"Hermione Lee has written a discerning and utterly absorbing account of the cost of female genius and the interplay of the forces that shape an individual life (as well as the perception of that life). Although her biography has not uncovered any startling new facts, Ms. Lee's tone and level of interpretation are such that she has performed the impossible: she has rescued Virginia Woolf from her iconic standing and restored her to human dimensions....[W]e have a book worthy of its subject--graceful, astonishingly well researched, yet imbued with a sense of flow that is rarely achieved at this level of scholarship. Brimming with intelligence and excitement, it sets before us the idea of an electric mind, of indisputable greatness." - Daphne Merkin 06/08/1997

New Yorker
"Any new biographer of Woolf has to content with substantial obstacles: a mountain of material; numerous theses that have frozen Woolf into an icon...'and, most daunting of all, her own fierce battle against conventional narrative form. Lee's superb book overcomes all of them with one brilliant stroke, worthy of its subject...., juxtaposing sophisticated speculation with meticulous research, [resulting in a] palimpsest of disparate feelings and complex social and physical detail..." 06/09/1997

New York Review of Books
"[I]t is an account through which one individual life is re-imagined and honored without bias or condescension. The writings themselves, at every turn, are linked to the life and illuminated by it. Professor Lee puts paid to a number of derogatory myths about Woolf's life...[and] shows Woolf's exhausting commitment to her work, her frugal way of life, her self-doubt, and her attitudes--tentative but honest--toward social and political issues. She shows her not as a delicate lady presiding over teacups but as a leader in a generation precariously inventing ways of living and writing for the twentieth century." - Rosemary Dinnage 05/29/1997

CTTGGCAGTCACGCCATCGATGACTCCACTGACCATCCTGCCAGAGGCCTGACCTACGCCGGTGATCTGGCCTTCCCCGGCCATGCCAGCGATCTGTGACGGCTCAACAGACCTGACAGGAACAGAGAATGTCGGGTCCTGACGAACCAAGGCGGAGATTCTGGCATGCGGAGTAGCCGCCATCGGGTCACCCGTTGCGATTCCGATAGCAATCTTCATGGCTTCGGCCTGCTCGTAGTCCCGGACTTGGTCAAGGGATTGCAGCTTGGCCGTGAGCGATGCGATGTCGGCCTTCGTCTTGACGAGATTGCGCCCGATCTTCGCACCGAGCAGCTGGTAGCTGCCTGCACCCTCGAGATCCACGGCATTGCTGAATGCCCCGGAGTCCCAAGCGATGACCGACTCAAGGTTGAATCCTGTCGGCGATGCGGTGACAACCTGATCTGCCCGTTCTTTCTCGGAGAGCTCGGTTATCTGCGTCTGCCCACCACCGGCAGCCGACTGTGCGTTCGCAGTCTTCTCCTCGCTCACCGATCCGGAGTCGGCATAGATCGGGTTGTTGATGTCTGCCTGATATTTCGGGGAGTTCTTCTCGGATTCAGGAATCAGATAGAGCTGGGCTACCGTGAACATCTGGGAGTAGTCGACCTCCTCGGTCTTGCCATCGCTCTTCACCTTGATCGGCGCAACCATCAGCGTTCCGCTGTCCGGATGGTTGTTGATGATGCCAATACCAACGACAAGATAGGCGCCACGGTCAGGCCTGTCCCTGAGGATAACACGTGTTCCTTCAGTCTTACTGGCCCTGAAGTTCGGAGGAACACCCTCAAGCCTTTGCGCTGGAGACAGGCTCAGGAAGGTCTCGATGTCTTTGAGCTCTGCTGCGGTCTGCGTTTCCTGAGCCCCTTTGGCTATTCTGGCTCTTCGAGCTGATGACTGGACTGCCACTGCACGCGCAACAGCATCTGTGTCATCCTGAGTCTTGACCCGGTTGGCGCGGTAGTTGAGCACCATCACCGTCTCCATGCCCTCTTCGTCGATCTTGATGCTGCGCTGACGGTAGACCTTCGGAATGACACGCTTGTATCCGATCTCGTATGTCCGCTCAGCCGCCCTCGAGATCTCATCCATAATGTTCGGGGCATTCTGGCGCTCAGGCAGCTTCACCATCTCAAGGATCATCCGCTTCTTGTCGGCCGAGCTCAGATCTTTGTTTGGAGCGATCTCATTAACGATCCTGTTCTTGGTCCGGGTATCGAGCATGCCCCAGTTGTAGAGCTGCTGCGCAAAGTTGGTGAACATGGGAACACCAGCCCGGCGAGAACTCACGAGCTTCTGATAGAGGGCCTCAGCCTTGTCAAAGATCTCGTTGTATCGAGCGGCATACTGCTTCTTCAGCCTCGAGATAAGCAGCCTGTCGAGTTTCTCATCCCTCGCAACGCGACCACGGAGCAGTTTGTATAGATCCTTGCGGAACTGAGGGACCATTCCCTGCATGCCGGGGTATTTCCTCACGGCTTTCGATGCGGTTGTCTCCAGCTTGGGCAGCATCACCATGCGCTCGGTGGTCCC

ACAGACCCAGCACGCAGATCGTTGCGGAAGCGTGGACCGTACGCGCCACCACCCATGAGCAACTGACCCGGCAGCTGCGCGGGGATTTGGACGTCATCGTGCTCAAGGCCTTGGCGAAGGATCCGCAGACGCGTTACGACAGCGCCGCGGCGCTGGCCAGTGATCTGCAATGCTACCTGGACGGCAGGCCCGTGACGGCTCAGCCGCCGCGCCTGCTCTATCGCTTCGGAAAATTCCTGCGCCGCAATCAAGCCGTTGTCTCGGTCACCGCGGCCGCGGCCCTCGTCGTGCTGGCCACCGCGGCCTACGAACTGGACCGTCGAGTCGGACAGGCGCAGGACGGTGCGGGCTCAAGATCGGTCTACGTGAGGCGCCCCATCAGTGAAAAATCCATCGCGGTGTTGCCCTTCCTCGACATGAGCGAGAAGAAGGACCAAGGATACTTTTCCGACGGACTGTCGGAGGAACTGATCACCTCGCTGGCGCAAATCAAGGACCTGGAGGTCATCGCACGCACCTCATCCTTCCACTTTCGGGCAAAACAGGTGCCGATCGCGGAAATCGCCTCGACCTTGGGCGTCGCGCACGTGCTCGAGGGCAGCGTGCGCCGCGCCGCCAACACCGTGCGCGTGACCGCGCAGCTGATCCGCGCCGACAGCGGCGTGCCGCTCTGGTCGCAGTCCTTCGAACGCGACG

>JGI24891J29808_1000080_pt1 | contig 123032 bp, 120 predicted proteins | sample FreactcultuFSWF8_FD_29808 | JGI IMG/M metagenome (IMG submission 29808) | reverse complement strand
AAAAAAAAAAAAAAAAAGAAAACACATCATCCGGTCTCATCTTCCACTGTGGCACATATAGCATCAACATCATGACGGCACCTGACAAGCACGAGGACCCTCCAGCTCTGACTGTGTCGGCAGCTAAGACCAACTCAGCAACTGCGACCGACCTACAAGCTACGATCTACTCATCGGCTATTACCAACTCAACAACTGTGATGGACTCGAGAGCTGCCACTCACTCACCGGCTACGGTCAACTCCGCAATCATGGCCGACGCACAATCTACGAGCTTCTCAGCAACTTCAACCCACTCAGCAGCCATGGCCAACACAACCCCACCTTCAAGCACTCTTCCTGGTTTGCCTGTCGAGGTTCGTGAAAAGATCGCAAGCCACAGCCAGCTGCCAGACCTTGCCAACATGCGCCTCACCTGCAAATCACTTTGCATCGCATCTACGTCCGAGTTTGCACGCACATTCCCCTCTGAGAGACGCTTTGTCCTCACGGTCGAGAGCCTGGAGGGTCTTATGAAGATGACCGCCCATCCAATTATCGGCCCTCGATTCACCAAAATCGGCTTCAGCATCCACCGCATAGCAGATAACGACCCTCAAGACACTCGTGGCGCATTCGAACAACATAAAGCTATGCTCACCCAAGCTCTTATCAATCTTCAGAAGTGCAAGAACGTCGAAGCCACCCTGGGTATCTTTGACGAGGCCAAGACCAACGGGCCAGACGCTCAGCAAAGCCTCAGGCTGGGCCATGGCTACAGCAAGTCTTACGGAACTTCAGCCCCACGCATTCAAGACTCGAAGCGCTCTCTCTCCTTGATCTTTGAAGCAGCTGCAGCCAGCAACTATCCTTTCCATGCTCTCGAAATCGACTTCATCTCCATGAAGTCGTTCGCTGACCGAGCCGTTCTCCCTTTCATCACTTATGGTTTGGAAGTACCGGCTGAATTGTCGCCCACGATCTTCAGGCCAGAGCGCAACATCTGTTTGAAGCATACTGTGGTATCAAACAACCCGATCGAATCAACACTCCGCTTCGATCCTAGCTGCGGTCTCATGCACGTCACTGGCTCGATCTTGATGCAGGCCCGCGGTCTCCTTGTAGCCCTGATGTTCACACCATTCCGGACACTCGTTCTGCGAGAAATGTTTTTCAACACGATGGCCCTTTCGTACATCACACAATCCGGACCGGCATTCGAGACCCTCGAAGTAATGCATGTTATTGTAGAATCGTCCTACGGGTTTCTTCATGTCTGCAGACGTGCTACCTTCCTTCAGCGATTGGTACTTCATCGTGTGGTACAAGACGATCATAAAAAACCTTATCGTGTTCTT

Literary Review
"Hermione Lee's book is centered on the importance of Woolf's work, and on the sources of her creativity. She shows that much of her 'madness'--her hallucinatory state and the voices she heard--contributed to her fiction. She suggests that some of Woolf's abnormal sensitivity to the reception of her novels derived from the fear that she might be thought crazy....The strength of Lee's biographical approach is her ability to accommodate clashing contradictions. She declines to oversimplify just in order to appear authoritative. There is no one correct version of any human being, and certainly not of Virginia Woolf....For the foreseeable future, it ['Virginia Woolf'] will be THE book to read about Virginia Woolf." - Victoria Glendinning September 1996

Times Literary Supplement
"Woolf herself said (in an essay on Shelley) that there are biographies that need to be rewritten for each generation. Lives change, and continue to change posthumously. Sincer her death in 1941, Woolf has shifted shape dramatically, appearing for a while as the frigid, fragile lady novelist criticized (with much sexual hostility)...then claimed by America as a heroine of revolutionary socialist feminism, while recently receiveing a battering in Britain...for being a reactionary elitist. When Lee embarked on her vision of the life five years ago, she had to contend with an established Woolf mythology: 'I have noticed that in the course of any conversation about this book I would, without fail, be asked one or more of the same four questions: Is it true that she was sexually abused as a child? What was her madness and why did she kill herself? Was Leonard a good or a wicked husband? Wasn't she the most terrible snob?' Lee answers with humour, patience and scrupulous schoalrship, and never (unlike Woolf) merely gossips." - Helen Simpson 09/20/96

Product Attributes

Product attributeBook Format:   Paperback
Product attributeNumber of Pages:   0944
Product attributePublisher:   Vintage Books